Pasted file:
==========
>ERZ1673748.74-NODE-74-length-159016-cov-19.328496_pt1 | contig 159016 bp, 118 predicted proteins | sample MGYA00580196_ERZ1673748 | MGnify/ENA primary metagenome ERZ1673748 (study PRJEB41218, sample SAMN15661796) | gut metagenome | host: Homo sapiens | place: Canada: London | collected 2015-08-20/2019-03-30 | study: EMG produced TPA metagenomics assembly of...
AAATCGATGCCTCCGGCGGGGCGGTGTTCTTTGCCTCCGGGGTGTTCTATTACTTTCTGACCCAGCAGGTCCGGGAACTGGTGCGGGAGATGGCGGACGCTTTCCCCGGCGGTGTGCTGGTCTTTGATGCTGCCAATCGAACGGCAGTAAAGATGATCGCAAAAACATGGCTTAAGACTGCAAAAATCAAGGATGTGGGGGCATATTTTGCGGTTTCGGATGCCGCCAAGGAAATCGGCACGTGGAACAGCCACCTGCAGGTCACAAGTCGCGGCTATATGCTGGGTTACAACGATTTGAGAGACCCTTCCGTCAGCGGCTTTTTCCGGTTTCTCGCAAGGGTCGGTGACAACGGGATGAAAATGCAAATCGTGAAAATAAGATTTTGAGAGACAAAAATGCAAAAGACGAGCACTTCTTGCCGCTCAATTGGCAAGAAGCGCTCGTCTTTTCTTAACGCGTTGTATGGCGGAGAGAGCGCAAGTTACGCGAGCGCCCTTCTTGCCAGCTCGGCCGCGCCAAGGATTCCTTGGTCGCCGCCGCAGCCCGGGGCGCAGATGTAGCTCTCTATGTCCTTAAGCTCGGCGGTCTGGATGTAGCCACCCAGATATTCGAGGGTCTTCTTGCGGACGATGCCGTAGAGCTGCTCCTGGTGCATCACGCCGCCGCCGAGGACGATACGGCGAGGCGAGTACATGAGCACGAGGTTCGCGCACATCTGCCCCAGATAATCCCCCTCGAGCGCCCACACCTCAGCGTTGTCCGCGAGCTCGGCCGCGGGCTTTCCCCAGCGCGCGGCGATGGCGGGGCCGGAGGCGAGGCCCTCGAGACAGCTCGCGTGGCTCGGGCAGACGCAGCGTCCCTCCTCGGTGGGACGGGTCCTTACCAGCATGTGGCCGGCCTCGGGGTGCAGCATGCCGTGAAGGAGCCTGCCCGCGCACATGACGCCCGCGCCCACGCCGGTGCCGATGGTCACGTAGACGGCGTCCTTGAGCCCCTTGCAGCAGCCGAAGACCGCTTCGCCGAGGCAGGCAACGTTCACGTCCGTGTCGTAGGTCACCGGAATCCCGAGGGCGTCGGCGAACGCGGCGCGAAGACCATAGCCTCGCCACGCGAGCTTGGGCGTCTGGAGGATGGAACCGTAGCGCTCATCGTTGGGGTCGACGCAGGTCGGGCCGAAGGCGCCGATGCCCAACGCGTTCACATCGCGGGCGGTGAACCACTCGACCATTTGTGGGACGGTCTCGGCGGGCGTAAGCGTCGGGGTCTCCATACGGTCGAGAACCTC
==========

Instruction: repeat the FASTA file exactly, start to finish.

>ERZ1673748.74-NODE-74-length-159016-cov-19.328496_pt1 | contig 159016 bp, 118 predicted proteins | sample MGYA00580196_ERZ1673748 | MGnify/ENA primary metagenome ERZ1673748 (study PRJEB41218, sample SAMN15661796) | gut metagenome | host: Homo sapiens | place: Canada: London | collected 2015-08-20/2019-03-30 | study: EMG produced TPA metagenomics assembly of...
AAATCGATGCCTCCGGCGGGGCGGTGTTCTTTGCCTCCGGGGTGTTCTATTACTTTCTGACCCAGCAGGTCCGGGAACTGGTGCGGGAGATGGCGGACGCTTTCCCCGGCGGTGTGCTGGTCTTTGATGCTGCCAATCGAACGGCAGTAAAGATGATCGCAAAAACATGGCTTAAGACTGCAAAAATCAAGGATGTGGGGGCATATTTTGCGGTTTCGGATGCCGCCAAGGAAATCGGCACGTGGAACAGCCACCTGCAGGTCACAAGTCGCGGCTATATGCTGGGTTACAACGATTTGAGAGACCCTTCCGTCAGCGGCTTTTTCCGGTTTCTCGCAAGGGTCGGTGACAACGGGATGAAAATGCAAATCGTGAAAATAAGATTTTGAGAGACAAAAATGCAAAAGACGAGCACTTCTTGCCGCTCAATTGGCAAGAAGCGCTCGTCTTTTCTTAACGCGTTGTATGGCGGAGAGAGCGCAAGTTACGCGAGCGCCCTTCTTGCCAGCTCGGCCGCGCCAAGGATTCCTTGGTCGCCGCCGCAGCCCGGGGCGCAGATGTAGCTCTCTATGTCCTTAAGCTCGGCGGTCTGGATGTAGCCACCCAGATATTCGAGGGTCTTCTTGCGGACGATGCCGTAGAGCTGCTCCTGGTGCATCACGCCGCCGCCGAGGACGATACGGCGAGGCGAGTACATGAGCACGAGGTTCGCGCACATCTGCCCCAGATAATCCCCCTCGAGCGCCCACACCTCAGCGTTGTCCGCGAGCTCGGCCGCGGGCTTTCCCCAGCGCGCGGCGATGGCGGGGCCGGAGGCGAGGCCCTCGAGACAGCTCGCGTGGCTCGGGCAGACGCAGCGTCCCTCCTCGGTGGGACGGGTCCTTACCAGCATGTGGCCGGCCTCGGGGTGCAGCATGCCGTGAAGGAGCCTGCCCGCGCACATGACGCCCGCGCCCACGCCGGTGCCGATGGTCACGTAGACGGCGTCCTTGAGCCCCTTGCAGCAGCCGAAGACCGCTTCGCCGAGGCAGGCAACGTTCACGTCCGTGTCGTAGGTCACCGGAATCCCGAGGGCGTCGGCGAACGCGGCGCGAAGACCATAGCCTCGCCACGCGAGCTTGGGCGTCTGGAGGATGGAACCGTAGCGCTCATCGTTGGGGTCGACGCAGGTCGGGCCGAAGGCGCCGATGCCCAACGCGTTCACATCGCGGGCGGTGAACCACTCGACCATTTGTGGGACGGTCTCGGCGGGCGTAAGCGTCGGGGTCTCCATACGGTCGAGAACCTC